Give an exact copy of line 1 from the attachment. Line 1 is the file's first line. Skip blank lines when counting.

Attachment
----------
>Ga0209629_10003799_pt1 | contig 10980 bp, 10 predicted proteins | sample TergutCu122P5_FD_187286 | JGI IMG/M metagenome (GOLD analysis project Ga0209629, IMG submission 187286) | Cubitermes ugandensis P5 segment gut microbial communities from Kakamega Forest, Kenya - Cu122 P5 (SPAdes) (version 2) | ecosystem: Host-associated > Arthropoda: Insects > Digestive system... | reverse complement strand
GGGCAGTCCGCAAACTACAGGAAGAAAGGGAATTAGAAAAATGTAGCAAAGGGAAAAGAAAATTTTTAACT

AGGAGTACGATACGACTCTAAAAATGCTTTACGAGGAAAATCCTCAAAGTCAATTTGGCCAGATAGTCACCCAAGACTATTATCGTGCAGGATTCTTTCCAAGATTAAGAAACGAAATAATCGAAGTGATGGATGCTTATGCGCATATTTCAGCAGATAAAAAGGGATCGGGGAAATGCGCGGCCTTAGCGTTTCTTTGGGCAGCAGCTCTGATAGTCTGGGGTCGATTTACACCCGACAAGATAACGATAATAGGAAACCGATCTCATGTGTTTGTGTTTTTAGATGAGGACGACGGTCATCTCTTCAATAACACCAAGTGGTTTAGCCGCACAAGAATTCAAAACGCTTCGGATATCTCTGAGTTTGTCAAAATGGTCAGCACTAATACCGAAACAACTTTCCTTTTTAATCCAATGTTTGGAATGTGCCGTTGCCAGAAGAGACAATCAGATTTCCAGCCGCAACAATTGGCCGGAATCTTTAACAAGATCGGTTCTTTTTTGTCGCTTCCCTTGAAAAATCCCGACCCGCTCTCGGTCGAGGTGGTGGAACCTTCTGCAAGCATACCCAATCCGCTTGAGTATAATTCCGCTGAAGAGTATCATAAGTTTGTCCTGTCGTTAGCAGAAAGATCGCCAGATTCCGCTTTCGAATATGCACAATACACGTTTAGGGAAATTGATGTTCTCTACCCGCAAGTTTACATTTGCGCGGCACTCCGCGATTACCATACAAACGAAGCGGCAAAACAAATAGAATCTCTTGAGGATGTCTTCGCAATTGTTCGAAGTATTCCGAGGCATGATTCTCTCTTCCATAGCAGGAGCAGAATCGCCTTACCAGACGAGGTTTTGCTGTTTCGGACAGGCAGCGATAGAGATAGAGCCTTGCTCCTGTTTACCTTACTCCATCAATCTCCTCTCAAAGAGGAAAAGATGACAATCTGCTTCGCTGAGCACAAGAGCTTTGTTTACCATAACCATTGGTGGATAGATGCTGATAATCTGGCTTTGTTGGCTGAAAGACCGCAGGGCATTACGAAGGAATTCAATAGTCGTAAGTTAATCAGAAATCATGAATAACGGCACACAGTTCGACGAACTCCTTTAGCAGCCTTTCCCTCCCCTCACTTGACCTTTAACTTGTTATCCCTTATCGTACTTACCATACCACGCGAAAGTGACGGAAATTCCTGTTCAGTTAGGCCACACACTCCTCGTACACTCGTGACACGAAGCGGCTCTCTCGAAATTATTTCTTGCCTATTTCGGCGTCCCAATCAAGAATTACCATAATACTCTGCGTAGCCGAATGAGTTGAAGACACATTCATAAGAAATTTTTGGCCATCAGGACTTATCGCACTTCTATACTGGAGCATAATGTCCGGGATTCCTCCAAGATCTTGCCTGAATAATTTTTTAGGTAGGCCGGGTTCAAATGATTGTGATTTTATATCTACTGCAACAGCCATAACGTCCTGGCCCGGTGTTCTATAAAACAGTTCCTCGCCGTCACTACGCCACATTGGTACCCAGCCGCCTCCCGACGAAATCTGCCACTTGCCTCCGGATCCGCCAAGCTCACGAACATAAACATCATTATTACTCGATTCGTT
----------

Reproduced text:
>Ga0209629_10003799_pt1 | contig 10980 bp, 10 predicted proteins | sample TergutCu122P5_FD_187286 | JGI IMG/M metagenome (GOLD analysis project Ga0209629, IMG submission 187286) | Cubitermes ugandensis P5 segment gut microbial communities from Kakamega Forest, Kenya - Cu122 P5 (SPAdes) (version 2) | ecosystem: Host-associated > Arthropoda: Insects > Digestive system... | reverse complement strand